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Stephen Harper Announces Red Tape Commission at Harmony Printing

January 13, 2011  By Jon Robinson

From the pressroom floor of Harmony Printing, Prime Minister Stephen Harper was in Toronto today to announce a new initiative aimed at reducing the burden of federal regulatory requirements on Canadian enterprises.

“Small- and medium-sized businesses are a critical driver of the Canadian economy,” said Harper, speaking to a throng of television and newspaper reporters. “This initiative will help ensure that they can grow, prosper and create jobs without being impeded by unnecessary government regulations.”

Harper, along with Rob Moore, Minister of State (Small Business and Tourism), acknowledged how Canadian businesses spend billions of dollars every year to meet regulations. He introduced the Red Tape Reduction Commission (to be Chaired by Moore) that will consult with businesses to “identify irritants that have a clear detrimental effect on growth, competitiveness and innovation.”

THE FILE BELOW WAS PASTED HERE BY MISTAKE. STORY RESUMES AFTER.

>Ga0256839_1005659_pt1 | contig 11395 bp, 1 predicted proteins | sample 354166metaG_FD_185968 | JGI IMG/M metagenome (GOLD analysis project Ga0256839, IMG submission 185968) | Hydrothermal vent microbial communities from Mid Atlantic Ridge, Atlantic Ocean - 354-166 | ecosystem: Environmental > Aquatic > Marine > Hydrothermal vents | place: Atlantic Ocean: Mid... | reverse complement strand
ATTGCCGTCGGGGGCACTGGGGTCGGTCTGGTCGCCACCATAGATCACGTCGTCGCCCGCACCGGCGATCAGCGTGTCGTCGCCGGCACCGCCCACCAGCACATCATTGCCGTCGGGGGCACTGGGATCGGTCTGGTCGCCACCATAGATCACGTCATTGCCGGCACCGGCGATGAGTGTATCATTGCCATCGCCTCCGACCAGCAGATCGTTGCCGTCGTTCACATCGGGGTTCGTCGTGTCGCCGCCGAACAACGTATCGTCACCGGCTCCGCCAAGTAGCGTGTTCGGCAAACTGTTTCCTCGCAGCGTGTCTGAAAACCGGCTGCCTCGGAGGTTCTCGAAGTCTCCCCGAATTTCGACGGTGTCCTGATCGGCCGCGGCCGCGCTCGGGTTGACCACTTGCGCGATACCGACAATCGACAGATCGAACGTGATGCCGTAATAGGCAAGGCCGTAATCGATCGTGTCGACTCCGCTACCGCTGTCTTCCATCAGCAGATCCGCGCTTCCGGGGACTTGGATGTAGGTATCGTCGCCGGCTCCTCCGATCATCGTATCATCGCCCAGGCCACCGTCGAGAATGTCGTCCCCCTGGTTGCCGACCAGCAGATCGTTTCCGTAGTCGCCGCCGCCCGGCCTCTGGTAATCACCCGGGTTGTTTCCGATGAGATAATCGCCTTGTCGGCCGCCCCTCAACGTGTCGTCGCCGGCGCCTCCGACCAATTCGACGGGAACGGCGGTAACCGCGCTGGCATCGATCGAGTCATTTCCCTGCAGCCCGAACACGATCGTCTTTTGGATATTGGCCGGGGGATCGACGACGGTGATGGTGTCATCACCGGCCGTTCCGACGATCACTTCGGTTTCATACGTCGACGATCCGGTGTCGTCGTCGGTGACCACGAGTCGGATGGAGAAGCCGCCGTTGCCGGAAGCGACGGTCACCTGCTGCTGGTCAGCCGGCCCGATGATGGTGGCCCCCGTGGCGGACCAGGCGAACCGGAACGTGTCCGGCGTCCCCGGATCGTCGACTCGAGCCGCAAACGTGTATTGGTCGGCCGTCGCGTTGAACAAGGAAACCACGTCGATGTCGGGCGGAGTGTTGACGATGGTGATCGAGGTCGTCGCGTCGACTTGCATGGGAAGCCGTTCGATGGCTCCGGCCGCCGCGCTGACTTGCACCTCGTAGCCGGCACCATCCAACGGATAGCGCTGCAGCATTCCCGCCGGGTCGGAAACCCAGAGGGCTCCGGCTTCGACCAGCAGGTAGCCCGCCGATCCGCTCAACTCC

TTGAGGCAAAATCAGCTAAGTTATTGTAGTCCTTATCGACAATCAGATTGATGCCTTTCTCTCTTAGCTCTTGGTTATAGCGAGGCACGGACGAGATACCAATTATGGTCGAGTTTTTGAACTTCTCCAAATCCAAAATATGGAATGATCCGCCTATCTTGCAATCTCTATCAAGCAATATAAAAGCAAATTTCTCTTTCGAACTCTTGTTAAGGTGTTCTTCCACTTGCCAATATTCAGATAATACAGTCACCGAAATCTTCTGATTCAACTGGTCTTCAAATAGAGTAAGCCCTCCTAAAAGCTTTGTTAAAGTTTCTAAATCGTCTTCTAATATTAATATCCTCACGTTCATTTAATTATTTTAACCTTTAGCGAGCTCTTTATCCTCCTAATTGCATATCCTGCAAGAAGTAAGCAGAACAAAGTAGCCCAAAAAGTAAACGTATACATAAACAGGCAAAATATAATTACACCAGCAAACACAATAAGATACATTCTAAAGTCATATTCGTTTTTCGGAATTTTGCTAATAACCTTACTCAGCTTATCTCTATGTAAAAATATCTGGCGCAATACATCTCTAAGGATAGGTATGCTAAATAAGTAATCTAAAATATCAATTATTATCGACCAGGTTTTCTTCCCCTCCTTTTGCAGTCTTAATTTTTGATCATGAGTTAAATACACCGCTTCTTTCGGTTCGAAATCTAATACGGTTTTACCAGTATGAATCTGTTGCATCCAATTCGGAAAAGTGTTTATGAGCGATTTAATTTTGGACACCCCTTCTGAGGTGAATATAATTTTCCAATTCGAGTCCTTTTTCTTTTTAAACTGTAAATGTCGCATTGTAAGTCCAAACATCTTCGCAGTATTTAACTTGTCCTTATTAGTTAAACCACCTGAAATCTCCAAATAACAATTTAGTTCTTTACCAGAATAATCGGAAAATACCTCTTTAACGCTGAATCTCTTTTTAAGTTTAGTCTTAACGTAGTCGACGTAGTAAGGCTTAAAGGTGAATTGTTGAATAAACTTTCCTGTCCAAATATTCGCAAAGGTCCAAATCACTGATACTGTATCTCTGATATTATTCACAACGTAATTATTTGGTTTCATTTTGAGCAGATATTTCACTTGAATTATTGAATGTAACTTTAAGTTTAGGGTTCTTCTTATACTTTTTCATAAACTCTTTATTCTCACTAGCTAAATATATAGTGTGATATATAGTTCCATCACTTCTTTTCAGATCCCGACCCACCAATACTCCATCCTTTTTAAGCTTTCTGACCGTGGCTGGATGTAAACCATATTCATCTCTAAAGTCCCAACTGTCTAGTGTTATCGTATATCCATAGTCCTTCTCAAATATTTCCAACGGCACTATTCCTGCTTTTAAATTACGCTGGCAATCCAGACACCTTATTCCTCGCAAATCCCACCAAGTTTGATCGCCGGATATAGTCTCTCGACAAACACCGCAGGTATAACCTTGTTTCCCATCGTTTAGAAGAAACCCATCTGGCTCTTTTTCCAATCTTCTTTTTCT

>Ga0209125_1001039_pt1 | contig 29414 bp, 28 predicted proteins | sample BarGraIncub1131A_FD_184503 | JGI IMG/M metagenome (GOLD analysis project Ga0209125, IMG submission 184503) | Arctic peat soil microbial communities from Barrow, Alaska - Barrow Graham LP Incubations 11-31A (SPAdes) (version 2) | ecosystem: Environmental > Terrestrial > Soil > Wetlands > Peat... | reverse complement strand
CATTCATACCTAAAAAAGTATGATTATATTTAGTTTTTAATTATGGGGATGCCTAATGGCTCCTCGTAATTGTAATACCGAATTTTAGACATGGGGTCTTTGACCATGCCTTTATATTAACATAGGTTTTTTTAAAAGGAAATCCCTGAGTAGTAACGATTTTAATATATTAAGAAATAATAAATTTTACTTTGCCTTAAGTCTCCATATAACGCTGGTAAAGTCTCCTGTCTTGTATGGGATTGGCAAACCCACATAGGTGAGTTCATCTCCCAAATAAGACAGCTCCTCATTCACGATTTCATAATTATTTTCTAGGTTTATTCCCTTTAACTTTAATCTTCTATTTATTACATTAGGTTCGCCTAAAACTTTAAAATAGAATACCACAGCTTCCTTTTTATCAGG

Before the announcement, the Prime Minister toured Harmony Printing with company President Don Gain. Harmony has been in business for more than 45 years, while Gain is well know for actively lobbying government on behalf of the Canadian printing industry.

Gain has served as Chairman of both the Canadian Printing Industries Association and Ontario Printing and Imaging Association.

 Most of Gain’s association work today focuses on the Canadian Printing Industries Scholarship Trust Fund, while he also serves on the board of Ryerson University’s Graphic Communications Management program.

The Red Tape Commission announcement coincides with the second-annual Red Tape Awareness Week, which is a campaign led by the Canadian Federation of Independent Business (CFIB). Catherine Swift, President of CFIB, said, “What promises to set this initiative apart from previous efforts is its focus on making permanent changes to control and reduce the regulatory compliance burden. The fact that Stephen Harper made the announcement himself shows political leadership from the top.”

CFIB estimates that regulations and paper burden cost the Canadian economy $30.5 billion a year, while 25 percent of surveyed business owners indicate they may not have even gone into business if they had known the burden of complying with regulations.

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